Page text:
33 months' jail for former DBS employee who cheated clients of over $400,000

Marcus Loh Thim Mun fraudulently obtained funds from his clients to settle his escalating gambling debts.
Marcus Loh Thim Mun fraudulently obtained funds from his clients to settle his escalating gambling debts. ST PHOTO: KELVIN CHNG

SINGAPORE - In a bid to pay off his growing gambling debts, a former DBS wealth planning manager cheated four people of more than $400,000.

Marcus Loh Thim Mun, 31, was sentenced to 33 months' jail on Wednesday (Jan 6).

He had earlier pleaded guilty to three charges of cheating, as well as one count of forgery and one involving the use of his benefits from criminal conduct.

Seven other charges - five of cheating, one of forgery and another involving illegal remote gambling - were taken into consideration during sentencing by District Judge Teoh Ai Lin.

Court documents state that Loh was employed by DBS between September 2017 and November 2018, when his offences were discovered.

Some time around October 2018, he decided to fraudulently obtain funds from his clients to settle his escalating gambling debts.

Loh told two of his victims that they could place a fixed deposit with DBS, earning a higher interest than they typically would from savings accounts.

He met one of them, a 56-year-old woman, on Oct 24, 2018, and asked her to log into her bank account using his DBS-issued iPad.

The victim did as she was told and left it to Loh to place a fixed deposit for her as she was unfamiliar with how to do so.

But he transferred $50,000 from her bank account to his own account instead, lying to her that his account was specifically created for her fixed deposit.

On Oct 31, 2018, Loh met the other victim, a 60-year-old woman, and told her to apply for Internet banking.

He then asked her to log into her bank account using his iPad and gave her detailed instructions, which resulted in the woman transferring $250,000 to his bank account.

Loh lied to a third victim, a 50-year-old Sri Lankan man, about a supposed DBS share ownership scheme which was exclusive to the bank's employees.

Saying that he wanted to help the victim participate in the scheme to capitalise on its high interest rates, Loh told the man to transfer money to his bank account first, with an assurance that DBS would issue a letter guaranteeing the money used.

The victim transferred $20,000 to him on Oct 15, 2018.

Loh later gave the man a letter allegedly from DBS, about the sum transferred, which he had forged using the bank's letterhead and stamp.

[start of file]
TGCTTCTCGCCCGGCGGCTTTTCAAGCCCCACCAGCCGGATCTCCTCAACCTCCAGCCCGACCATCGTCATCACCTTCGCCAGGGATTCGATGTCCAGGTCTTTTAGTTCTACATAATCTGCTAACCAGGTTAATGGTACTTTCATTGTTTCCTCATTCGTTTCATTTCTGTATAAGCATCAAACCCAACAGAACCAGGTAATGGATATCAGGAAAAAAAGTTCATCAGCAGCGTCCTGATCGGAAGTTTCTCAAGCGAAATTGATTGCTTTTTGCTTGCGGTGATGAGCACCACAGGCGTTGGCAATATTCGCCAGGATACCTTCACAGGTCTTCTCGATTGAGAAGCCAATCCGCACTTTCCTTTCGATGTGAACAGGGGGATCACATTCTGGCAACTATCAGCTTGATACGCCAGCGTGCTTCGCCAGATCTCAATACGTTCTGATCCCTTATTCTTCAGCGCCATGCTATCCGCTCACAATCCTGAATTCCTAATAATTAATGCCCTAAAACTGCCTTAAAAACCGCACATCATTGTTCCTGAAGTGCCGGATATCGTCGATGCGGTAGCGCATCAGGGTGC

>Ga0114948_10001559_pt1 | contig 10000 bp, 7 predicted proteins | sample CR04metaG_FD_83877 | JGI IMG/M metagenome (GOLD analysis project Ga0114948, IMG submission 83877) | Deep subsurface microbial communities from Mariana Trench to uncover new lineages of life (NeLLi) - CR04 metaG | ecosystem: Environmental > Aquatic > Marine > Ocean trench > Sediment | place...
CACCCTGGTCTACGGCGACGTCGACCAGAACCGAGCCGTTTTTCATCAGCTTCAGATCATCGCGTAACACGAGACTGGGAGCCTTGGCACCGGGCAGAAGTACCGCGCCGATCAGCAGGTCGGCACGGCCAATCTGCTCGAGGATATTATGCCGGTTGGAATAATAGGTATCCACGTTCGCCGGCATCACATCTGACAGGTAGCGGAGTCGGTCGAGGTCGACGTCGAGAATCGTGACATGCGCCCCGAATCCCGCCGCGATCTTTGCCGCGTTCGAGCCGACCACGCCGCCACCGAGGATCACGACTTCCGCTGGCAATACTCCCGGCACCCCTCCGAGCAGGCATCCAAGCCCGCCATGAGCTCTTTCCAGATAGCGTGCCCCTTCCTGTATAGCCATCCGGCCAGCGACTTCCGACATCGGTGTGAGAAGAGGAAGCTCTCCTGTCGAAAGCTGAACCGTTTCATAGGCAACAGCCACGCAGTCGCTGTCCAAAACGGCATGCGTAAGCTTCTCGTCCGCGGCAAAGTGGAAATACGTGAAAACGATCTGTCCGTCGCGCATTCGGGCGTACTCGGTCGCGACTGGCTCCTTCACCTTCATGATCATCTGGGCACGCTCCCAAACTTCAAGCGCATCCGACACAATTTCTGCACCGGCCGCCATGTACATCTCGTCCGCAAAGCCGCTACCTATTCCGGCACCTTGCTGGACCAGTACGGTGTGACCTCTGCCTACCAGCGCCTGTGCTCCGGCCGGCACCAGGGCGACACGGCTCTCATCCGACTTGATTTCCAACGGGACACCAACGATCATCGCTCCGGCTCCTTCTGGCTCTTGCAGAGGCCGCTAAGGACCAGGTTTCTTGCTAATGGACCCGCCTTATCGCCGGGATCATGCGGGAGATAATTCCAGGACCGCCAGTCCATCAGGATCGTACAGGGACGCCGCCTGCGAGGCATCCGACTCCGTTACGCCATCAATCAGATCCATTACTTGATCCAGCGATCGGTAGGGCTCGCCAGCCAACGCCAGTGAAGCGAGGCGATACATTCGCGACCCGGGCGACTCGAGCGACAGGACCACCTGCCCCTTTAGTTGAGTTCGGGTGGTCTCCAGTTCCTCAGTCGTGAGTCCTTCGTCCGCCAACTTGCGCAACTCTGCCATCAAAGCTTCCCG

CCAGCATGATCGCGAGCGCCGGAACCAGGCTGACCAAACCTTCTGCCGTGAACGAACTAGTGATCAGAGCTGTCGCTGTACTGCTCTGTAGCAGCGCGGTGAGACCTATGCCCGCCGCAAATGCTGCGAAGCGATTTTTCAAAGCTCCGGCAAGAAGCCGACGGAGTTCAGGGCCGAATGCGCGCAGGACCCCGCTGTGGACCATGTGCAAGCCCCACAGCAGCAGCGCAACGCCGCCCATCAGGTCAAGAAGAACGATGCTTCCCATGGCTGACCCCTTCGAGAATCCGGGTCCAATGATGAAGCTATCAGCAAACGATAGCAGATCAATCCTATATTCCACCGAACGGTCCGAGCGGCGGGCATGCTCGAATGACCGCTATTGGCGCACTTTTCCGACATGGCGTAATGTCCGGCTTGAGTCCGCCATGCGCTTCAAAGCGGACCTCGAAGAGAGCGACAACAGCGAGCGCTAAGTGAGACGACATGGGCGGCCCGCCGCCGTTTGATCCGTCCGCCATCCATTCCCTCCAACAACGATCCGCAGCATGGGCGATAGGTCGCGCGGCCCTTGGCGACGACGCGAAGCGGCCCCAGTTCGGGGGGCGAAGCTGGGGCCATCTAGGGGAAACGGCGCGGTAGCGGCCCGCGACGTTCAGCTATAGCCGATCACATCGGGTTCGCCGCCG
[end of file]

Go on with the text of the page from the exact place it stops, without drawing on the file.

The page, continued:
Court documents state that Loh met the last victim, a 34-year-old woman, at the DBS branch at Woodlands Civic Centre on Nov 13, 2018.

Pretending to assist the woman in placing a fixed deposit of $100,000 with the bank, Loh instead transferred the sum to his personal account.

As the victim could not view the details of her supposed fixed deposit, she asked Loh about the transaction.

Loh replied that this was due to a system delay, and the woman left the DBS branch.

Later that day, Loh called the victim and told her that $50,000 would be transferred back to her, with the remaining amount placed in a fixed deposit with a guaranteed interest rate of 2 per cent per annum.

He then transferred $50,000 back to her for unknown reasons, court documents state.

On Nov 15, 2018, the woman asked Loh again why she was unable to view the details of her fixed deposit.

When he replied that he was on leave, she sought clarification at another DBS branch. She was then informed that DBS did not have any records of the fixed deposit being placed and that the bank would investigate the matter.

The next day, Loh's bank account was frozen and a police report lodged.

Court documents state that he had made 20 bank account transactions involving $88,000 in all between Oct 8 and Nov 14, 2018. The sum was used to buy virtual credits, which he used to gamble.

He has since made full restitution to DBS, which had compensated all his victims.

On Wednesday, District Judge Teoh granted Loh's request to defer his sentence to Jan 18 so that he can settle some personal matters, including a housing loan.

For each of his cheating offences, Loh could have been jailed for up to 10 years and/or fined.

He could also have been jailed for up to four years and/or fined for his forgery offence.

For using the benefits of his criminal conduct, Loh could have been jailed for up to 10 years and/or fined up to $500,000.